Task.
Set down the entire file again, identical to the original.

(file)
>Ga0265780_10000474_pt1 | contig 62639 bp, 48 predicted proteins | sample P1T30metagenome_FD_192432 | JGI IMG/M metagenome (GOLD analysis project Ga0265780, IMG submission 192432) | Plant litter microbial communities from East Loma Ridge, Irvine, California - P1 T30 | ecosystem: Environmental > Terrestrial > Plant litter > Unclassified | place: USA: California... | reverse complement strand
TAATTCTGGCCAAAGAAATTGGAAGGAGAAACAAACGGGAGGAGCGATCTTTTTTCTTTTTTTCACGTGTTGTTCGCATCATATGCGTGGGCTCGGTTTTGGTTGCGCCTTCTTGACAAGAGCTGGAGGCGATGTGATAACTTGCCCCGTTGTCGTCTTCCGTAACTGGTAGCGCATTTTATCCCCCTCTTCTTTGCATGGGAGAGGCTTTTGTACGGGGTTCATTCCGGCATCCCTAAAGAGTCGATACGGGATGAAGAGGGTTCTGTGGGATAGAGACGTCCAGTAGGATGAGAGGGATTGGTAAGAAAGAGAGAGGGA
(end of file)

>Ga0265780_10000474_pt1 | contig 62639 bp, 48 predicted proteins | sample P1T30metagenome_FD_192432 | JGI IMG/M metagenome (GOLD analysis project Ga0265780, IMG submission 192432) | Plant litter microbial communities from East Loma Ridge, Irvine, California - P1 T30 | ecosystem: Environmental > Terrestrial > Plant litter > Unclassified | place: USA: California... | reverse complement strand
TAATTCTGGCCAAAGAAATTGGAAGGAGAAACAAACGGGAGGAGCGATCTTTTTTCTTTTTTTCACGTGTTGTTCGCATCATATGCGTGGGCTCGGTTTTGGTTGCGCCTTCTTGACAAGAGCTGGAGGCGATGTGATAACTTGCCCCGTTGTCGTCTTCCGTAACTGGTAGCGCATTTTATCCCCCTCTTCTTTGCATGGGAGAGGCTTTTGTACGGGGTTCATTCCGGCATCCCTAAAGAGTCGATACGGGATGAAGAGGGTTCTGTGGGATAGAGACGTCCAGTAGGATGAGAGGGATTGGTAAGAAAGAGAGAGGGA